Government’s EU Declaration Analysis Skip to content

Government’s EU Declaration Analysis

The Icelandic government’s surprise announcement yesterday that the country is no longer a European Union accession state has caused predictable debate, support, outrage—and may not even be true.

As soon as the announcement was made of the letter given to EU chiefs (stating that Iceland no longer considers itself an accession state, has no intention of starting negotiations again, and would appreciate it if the EU also stopped considering it an accession state) people started assembling outside the Alþingi parliament to protest.

While many in Iceland are unenthusiastic for their country to enter the EU, a majority say they would support a referendum to decide whether to halt negotiations or not—something the current government tacitly agreed to before its election but did not follow through on. Protesters claim this was undemocratic. Especially that this massive decision was not even discussed in parliament.

Leader of the Independence Party, Bjarni Benediktsson defended his coalition government’s actions by saying that the sending of a letter clarifying a government’s position on an issue does not need to be discussed by parliament, and that the decision itself is entirely in line with the will of parliament and the country’s voters at the last election.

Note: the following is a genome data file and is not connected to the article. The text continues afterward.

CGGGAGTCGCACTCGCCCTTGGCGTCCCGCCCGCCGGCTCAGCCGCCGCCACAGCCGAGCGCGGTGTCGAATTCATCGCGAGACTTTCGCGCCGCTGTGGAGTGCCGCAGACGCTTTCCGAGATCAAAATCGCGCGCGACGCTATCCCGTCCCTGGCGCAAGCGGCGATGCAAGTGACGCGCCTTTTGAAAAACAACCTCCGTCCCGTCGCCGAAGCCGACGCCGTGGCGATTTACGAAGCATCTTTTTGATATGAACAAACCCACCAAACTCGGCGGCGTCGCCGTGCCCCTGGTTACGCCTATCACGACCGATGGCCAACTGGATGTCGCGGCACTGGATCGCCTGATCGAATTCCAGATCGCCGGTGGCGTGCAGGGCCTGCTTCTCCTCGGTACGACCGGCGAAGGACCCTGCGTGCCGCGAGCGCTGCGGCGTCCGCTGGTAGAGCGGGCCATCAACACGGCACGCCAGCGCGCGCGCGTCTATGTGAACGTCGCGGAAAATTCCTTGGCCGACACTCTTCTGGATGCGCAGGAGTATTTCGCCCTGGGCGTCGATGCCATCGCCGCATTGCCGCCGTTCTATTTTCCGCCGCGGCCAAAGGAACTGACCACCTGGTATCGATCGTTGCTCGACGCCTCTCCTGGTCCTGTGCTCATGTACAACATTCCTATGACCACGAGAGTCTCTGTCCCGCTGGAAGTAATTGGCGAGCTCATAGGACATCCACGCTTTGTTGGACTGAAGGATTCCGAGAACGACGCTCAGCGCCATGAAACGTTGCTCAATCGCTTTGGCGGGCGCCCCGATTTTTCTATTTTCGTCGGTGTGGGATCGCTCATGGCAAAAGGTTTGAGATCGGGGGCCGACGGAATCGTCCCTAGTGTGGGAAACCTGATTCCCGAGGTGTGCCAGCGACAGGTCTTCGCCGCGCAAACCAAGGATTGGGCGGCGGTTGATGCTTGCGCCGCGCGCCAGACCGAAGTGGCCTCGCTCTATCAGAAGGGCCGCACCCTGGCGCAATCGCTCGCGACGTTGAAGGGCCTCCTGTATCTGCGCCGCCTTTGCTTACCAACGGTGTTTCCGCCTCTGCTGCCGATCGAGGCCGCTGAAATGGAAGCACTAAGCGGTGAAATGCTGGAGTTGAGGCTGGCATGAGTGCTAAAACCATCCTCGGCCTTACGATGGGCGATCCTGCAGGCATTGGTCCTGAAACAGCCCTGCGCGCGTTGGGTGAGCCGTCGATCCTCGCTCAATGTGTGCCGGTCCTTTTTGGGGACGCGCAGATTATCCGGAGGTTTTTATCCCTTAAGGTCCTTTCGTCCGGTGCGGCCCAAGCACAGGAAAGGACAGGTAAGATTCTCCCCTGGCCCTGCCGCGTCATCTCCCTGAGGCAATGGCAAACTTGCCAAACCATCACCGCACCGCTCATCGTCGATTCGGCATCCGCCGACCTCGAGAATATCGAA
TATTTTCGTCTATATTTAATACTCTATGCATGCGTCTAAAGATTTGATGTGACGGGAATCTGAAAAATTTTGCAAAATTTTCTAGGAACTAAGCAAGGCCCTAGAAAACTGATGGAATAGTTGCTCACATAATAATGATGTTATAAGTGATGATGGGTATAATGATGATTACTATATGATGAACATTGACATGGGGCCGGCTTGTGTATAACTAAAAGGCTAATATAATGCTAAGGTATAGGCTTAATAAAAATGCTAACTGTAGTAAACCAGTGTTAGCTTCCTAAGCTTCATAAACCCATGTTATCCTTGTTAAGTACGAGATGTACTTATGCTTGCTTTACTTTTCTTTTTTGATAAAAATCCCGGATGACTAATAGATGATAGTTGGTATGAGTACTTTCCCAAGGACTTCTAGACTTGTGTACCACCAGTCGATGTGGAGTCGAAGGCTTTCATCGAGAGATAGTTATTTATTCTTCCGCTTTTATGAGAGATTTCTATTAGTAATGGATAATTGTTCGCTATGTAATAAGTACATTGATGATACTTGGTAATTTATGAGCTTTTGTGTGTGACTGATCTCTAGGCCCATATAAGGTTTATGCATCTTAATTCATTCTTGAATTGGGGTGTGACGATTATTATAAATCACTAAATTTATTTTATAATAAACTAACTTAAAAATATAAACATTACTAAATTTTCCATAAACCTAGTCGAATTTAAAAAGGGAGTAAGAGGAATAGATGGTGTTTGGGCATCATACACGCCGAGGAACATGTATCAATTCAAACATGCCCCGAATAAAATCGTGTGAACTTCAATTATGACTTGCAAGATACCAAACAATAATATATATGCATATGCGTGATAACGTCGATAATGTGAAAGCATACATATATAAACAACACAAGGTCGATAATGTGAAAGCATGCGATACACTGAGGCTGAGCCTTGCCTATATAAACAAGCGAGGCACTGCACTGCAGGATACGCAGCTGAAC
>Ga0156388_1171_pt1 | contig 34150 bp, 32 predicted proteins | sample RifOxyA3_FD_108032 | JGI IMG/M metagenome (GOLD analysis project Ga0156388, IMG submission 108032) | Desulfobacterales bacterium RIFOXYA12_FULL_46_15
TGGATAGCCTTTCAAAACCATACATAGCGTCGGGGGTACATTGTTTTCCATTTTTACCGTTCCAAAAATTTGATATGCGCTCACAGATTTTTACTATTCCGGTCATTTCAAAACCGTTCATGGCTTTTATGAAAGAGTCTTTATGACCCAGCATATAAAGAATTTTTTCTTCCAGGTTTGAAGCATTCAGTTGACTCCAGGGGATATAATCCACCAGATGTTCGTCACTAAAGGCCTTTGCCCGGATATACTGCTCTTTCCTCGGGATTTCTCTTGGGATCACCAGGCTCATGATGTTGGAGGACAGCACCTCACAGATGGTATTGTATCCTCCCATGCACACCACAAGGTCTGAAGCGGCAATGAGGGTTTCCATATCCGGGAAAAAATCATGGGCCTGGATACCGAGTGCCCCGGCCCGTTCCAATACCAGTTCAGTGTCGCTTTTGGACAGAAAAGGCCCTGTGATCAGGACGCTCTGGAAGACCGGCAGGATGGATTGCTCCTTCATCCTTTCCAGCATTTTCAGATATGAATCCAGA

Meanwhile, noted professor of political science Eiríkur Bergmann Einarsson says he believes the letter changes nothing and that Iceland is still an accession country. As the European Union application was approved by a specific parliamentary resolution in 2009, he reasons, it cannot be rescinded without a new resolution canceling it out. In the meantime, he says, another letter saying “ignore that last letter, we still want to negotiate” would technically be all that’s needed to get the ball rolling again.

The EU office (a sort of unofficial consulate cum marketing office) declined to comment, but expects to make a statement soon.

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